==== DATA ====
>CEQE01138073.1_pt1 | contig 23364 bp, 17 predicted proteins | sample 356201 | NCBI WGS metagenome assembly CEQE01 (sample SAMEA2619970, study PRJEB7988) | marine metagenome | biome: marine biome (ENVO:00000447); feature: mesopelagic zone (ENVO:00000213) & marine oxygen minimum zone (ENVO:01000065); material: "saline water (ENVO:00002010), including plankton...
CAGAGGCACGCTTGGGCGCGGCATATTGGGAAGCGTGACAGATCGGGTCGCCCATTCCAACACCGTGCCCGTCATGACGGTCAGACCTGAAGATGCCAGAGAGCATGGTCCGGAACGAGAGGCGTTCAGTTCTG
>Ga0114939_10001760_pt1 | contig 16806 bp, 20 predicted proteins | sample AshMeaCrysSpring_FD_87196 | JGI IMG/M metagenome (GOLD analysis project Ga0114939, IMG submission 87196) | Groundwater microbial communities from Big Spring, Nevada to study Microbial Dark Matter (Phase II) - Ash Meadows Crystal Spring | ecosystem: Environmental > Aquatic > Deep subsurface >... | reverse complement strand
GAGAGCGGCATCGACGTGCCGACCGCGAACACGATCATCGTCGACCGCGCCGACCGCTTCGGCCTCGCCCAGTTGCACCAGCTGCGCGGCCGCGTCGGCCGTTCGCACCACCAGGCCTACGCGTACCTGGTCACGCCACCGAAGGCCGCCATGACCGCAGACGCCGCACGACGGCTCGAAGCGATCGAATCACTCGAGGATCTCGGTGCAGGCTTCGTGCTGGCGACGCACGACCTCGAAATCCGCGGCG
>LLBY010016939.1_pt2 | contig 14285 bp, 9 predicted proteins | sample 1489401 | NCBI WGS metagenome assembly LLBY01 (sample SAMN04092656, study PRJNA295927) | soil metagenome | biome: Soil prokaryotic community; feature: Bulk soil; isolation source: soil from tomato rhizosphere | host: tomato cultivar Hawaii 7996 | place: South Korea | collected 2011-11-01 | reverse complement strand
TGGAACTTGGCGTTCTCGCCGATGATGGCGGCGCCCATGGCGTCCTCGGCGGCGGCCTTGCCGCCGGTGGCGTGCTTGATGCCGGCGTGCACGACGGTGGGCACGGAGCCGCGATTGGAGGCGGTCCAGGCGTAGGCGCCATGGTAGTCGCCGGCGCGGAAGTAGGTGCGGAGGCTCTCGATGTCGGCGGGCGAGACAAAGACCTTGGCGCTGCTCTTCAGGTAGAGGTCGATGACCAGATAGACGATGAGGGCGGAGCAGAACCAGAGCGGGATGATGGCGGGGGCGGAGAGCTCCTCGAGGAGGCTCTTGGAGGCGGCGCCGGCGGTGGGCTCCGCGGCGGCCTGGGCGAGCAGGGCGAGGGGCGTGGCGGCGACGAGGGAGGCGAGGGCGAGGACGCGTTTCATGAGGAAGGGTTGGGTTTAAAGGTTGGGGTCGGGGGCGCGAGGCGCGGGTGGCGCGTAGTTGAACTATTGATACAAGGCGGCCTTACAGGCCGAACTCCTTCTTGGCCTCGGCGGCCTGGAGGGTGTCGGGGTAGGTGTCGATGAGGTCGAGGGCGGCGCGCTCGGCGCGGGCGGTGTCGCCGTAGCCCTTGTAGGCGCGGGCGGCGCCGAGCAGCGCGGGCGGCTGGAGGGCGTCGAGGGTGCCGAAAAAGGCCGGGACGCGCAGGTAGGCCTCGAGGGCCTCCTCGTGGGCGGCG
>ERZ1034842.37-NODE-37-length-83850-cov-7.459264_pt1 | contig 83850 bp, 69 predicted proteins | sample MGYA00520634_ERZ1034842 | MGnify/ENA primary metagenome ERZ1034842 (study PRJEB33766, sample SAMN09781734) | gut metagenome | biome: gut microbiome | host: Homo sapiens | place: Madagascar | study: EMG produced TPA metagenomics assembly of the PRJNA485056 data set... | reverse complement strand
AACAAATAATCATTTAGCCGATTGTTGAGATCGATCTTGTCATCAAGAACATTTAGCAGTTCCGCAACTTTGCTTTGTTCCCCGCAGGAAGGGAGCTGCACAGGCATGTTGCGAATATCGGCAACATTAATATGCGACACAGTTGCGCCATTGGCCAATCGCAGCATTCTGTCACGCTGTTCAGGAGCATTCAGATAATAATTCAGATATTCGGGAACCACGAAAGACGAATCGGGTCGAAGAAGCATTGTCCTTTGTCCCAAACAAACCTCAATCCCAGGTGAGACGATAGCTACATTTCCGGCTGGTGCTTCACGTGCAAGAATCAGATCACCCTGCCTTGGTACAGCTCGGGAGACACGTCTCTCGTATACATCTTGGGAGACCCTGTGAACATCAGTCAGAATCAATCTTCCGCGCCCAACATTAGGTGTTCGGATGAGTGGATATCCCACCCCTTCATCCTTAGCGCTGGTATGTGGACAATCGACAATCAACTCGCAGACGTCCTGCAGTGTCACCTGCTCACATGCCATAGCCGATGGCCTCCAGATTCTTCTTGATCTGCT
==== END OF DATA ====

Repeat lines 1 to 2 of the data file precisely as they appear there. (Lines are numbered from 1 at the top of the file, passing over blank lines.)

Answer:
>CEQE01138073.1_pt1 | contig 23364 bp, 17 predicted proteins | sample 356201 | NCBI WGS metagenome assembly CEQE01 (sample SAMEA2619970, study PRJEB7988) | marine metagenome | biome: marine biome (ENVO:00000447); feature: mesopelagic zone (ENVO:00000213) & marine oxygen minimum zone (ENVO:01000065); material: "saline water (ENVO:00002010), including plankton...
CAGAGGCACGCTTGGGCGCGGCATATTGGGAAGCGTGACAGATCGGGTCGCCCATTCCAACACCGTGCCCGTCATGACGGTCAGACCTGAAGATGCCAGAGAGCATGGTCCGGAACGAGAGGCGTTCAGTTCTG